From GAMEO
Jump to: navigation, search
[unchecked revision][unchecked revision]
(CSV import - 20130816)
 
(CSV import - 20130820)
Line 1: Line 1:
 
Ring, a Dutch word meaning a regional association of ten or twelve neighboring Mennonite congregations for the purpose of assisting one another, especially in the case of pulpit vacancy. The objective of the general organization was to avoid the extinction of congregations, which was a common occurrence in the 18th century. The first Ring, namely, [[Akkrum, Ring|Ring Akkrum]], was founded in 1837 upon the initiative of [[Cate, Steven Blaupot ten (1807-1884)|Steven Blaupot ten Cate]], who was the minister in [[Akkrum (Friesland, Netherlands)|Akkrum]] 1830-39. Soon two more Rings were founded for [[Friesland (Netherlands)|Friesland]], namely, [[Bolsward Ring (Friesland, Netherlands)|Ring Bolsward]]in 1840 and[[Dantumawoude, Ring|Ring Dantumawoude]]in 1850. In 1844 [[Noordhollandsche Ring van Doopsgezinde Gemeenten|Ring North Holland]]followed their example; in 1862. [[Zuidhollands-Zeeuwse Ring (Netherlands)|Ring South Holland and Zeeland]] was established. Other similar regional associations were [[Zwolse Ring|Ring Zwolle]], founded ca. 1860, for the northwest, and [[Twente, Ring of (Twente, Overijssel, Netherlands)|Ring Twente]]for the southeast of the province of [[Overijssel (Netherlands)|Overijssel]]. The province of [[Groningen (Netherlands)|Groningen]] has no Ring; the functions of the Ring in this province are performed by the Groningen Conference ([[Groninger Doopsgezinde Sociëteit|Sociëteit van Doopsgezinde Gemeenten in Groningen]]). After World War II [[Utrecht-Gooi, Ring|Ring Utrecht and 't Gooi]]and [[Arnhem Ring (Arnhem, Netherlands)|Ring Arnhem]]were reorganized. There are at present ten Rings in the Netherlands.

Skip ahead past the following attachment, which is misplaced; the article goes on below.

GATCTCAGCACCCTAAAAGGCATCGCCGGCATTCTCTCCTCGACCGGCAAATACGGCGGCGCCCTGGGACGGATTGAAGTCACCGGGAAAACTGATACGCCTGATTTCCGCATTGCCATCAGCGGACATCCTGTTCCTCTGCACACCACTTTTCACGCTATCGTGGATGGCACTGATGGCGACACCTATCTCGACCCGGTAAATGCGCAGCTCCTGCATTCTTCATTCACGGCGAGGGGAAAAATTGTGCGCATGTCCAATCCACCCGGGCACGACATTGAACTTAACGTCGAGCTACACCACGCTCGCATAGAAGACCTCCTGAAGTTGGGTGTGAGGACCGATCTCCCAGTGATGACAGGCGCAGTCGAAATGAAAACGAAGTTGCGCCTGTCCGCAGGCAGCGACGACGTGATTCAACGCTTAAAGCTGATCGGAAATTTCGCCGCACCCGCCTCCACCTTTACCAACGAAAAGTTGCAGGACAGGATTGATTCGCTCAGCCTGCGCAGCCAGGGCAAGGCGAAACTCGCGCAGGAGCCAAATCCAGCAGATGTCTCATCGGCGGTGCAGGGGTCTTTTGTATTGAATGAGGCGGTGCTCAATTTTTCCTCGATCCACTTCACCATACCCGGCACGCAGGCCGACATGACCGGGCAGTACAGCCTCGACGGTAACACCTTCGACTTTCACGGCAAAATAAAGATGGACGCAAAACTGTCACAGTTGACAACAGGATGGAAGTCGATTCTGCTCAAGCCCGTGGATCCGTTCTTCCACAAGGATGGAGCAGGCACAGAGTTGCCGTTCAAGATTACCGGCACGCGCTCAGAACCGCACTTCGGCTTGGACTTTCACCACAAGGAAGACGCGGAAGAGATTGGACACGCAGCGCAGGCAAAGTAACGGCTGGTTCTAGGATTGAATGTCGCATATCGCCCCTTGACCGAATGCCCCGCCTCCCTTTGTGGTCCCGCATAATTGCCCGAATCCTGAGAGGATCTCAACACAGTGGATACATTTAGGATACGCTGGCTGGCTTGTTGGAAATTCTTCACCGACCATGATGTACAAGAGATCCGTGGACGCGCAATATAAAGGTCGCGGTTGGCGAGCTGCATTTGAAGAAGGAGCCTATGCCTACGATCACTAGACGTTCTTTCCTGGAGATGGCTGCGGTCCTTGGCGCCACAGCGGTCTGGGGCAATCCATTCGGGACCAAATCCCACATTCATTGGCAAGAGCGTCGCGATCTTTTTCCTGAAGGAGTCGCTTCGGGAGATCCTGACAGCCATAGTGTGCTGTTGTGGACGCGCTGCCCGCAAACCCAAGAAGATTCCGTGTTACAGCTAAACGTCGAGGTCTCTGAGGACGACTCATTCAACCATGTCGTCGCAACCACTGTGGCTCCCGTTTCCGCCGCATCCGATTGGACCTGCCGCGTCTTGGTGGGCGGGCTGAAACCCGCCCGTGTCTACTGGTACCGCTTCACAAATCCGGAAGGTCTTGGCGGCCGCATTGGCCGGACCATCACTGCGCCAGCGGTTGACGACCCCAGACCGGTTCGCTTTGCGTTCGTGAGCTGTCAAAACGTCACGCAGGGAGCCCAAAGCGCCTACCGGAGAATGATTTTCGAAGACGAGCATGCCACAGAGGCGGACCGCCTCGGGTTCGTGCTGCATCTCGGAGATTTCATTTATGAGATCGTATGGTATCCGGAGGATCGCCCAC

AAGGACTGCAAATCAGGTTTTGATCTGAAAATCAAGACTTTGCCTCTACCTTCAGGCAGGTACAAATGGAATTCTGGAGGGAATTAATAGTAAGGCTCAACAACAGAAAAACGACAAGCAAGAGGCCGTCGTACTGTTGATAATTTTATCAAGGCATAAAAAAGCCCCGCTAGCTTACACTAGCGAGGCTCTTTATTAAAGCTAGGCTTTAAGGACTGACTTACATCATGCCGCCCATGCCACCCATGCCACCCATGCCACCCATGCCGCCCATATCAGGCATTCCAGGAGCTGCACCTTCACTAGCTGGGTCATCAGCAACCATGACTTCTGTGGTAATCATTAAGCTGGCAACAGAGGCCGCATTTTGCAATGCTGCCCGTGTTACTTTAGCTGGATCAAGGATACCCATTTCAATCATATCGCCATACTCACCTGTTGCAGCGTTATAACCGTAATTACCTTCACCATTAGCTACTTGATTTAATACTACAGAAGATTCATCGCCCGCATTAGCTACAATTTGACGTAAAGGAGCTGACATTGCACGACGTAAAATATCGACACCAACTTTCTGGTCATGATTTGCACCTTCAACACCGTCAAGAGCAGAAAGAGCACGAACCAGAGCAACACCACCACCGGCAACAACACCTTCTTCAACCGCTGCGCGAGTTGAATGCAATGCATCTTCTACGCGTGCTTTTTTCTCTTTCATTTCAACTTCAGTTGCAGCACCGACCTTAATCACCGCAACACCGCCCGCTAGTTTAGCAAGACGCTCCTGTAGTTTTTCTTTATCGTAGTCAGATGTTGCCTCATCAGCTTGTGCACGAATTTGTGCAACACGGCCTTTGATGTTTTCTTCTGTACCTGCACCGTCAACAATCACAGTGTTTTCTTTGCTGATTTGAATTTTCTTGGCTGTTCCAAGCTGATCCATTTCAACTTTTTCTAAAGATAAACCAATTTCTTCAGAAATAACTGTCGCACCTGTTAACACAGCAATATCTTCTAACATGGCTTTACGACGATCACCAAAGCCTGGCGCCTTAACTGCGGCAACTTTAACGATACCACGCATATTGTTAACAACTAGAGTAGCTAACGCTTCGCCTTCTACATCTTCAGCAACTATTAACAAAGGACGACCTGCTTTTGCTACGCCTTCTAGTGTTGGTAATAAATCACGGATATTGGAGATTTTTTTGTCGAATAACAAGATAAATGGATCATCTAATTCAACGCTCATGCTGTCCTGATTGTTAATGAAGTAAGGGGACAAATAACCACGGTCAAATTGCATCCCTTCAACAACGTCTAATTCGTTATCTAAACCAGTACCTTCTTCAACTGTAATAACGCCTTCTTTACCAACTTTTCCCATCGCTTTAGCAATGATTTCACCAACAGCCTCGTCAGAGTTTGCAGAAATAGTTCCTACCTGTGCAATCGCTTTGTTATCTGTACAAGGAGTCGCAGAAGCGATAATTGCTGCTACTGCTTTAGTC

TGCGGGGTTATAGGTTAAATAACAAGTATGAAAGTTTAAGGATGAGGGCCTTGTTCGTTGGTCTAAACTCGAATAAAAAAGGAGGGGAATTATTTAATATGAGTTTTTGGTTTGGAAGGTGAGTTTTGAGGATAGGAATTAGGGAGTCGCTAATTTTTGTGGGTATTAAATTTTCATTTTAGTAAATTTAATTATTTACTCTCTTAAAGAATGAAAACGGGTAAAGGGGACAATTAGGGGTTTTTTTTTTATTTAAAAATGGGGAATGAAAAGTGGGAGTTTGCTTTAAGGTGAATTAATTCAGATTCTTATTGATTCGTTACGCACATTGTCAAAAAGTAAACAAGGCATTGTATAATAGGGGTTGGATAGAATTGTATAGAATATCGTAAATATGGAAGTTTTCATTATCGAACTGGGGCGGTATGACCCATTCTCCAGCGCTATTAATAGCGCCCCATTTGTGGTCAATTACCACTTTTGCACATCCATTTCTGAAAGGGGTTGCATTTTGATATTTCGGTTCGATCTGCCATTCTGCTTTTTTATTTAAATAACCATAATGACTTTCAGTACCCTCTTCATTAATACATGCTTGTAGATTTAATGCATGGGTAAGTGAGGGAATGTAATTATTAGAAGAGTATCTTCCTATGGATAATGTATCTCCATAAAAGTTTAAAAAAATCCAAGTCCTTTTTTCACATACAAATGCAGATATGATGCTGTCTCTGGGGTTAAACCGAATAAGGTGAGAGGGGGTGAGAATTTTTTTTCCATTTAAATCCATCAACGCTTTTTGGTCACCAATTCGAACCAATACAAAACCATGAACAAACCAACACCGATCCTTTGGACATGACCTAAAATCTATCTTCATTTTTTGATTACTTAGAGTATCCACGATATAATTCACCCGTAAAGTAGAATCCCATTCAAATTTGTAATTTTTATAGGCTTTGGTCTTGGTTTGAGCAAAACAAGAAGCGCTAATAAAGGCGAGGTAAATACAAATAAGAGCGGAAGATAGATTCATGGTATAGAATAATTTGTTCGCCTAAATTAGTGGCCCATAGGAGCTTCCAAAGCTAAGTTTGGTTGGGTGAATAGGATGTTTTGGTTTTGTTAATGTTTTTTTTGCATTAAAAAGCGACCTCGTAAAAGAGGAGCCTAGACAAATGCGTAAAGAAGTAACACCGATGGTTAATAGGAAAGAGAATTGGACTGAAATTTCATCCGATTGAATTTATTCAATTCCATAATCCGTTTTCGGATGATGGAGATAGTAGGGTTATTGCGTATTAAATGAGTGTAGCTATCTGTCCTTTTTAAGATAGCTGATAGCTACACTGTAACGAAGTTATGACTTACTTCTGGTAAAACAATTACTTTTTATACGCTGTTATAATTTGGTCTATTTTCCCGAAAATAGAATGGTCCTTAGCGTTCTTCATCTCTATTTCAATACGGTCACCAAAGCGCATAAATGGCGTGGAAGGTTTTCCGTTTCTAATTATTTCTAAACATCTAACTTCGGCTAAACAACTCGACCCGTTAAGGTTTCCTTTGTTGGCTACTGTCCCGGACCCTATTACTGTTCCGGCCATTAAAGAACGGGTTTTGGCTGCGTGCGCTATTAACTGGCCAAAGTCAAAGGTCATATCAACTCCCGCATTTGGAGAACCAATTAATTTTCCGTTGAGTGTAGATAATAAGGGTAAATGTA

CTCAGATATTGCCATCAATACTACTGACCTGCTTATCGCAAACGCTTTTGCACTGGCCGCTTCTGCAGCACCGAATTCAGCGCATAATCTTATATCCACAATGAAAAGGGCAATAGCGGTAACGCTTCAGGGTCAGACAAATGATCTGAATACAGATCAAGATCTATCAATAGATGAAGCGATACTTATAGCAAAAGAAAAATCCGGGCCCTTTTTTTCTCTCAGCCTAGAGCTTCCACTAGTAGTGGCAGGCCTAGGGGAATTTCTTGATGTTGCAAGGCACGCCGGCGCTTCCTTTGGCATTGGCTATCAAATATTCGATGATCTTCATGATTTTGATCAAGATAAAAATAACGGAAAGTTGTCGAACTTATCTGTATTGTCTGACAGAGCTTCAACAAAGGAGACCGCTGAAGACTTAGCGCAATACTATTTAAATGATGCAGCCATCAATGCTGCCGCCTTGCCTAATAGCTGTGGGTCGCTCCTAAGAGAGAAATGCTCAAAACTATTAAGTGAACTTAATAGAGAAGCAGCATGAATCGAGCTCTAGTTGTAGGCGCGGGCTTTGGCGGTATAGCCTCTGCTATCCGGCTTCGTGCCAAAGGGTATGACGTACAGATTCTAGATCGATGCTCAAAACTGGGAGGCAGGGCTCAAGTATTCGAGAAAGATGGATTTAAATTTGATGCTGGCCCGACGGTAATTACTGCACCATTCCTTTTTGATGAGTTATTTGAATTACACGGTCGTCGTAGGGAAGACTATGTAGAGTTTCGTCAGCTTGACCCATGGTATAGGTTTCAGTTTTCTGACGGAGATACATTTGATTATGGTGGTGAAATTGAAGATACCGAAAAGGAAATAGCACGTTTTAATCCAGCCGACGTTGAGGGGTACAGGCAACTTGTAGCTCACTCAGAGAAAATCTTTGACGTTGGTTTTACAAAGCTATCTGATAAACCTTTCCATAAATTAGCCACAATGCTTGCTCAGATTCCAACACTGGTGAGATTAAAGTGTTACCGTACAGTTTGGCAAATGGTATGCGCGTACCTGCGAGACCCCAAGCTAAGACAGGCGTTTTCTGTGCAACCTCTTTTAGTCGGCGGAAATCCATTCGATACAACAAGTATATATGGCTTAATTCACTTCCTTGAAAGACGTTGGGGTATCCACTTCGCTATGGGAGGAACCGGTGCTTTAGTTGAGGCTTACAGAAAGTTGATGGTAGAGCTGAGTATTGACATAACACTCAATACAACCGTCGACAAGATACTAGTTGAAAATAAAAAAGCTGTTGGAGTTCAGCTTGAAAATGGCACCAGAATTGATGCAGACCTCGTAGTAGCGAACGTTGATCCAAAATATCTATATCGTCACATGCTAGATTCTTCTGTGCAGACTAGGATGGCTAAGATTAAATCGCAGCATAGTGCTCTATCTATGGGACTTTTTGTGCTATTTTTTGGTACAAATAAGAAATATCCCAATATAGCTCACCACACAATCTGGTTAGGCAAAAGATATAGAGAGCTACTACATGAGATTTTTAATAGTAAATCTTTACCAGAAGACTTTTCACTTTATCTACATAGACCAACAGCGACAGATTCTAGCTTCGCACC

Ring, a Dutch word meaning a regional association of ten or twelve neighboring Mennonite congregations for the purpose of assisting one another, especially in the case of pulpit vacancy. The objective of the general organization was to avoid the extinction of congregations, which was a common occurrence in the 18th century. The first Ring, namely, [[Akkrum, Ring|Ring Akkrum]], was founded in 1837 upon the initiative of [[Cate, Steven Blaupot ten (1807-1884)|Steven Blaupot ten Cate]], who was the minister in [[Akkrum (Friesland, Netherlands)|Akkrum]] 1830-39. Soon two more Rings were founded for [[Friesland (Netherlands)|Friesland]], namely, [[Bolsward Ring (Friesland, Netherlands)|Ring Bolsward]]in 1840 and[[Dantumawoude, Ring|Ring Dantumawoude]]in 1850. In 1844 [[Noordhollandsche Ring van Doopsgezinde Gemeenten|Ring North Holland]]followed their example; in 1862. [[Zuidhollands-Zeeuwse Ring (Netherlands)|Ring South Holland and Zeeland]] was established. Other similar regional associations were [[Zwolse Ring|Ring Zwolle]], founded ca. 1860, for the northwest, and [[Twente, Ring of (Twente, Overijssel, Netherlands)|Ring Twente]]for the southeast of the province of [[Overijssel (Netherlands)|Overijssel]]. The province of [[Groningen (Netherlands)|Groningen]] has no Ring; the functions of the Ring in this province are performed by the Groningen Conference ([[Groninger Doopsgezinde Sociëteit|Sociëteit van Doopsgezinde Gemeenten in Groningen]]). After World War II [[Utrecht-Gooi, Ring|Ring Utrecht and 't Gooi]]and [[Arnhem Ring (Arnhem, Netherlands)|Ring Arnhem]]were reorganized. There are at present ten Rings in the Netherlands.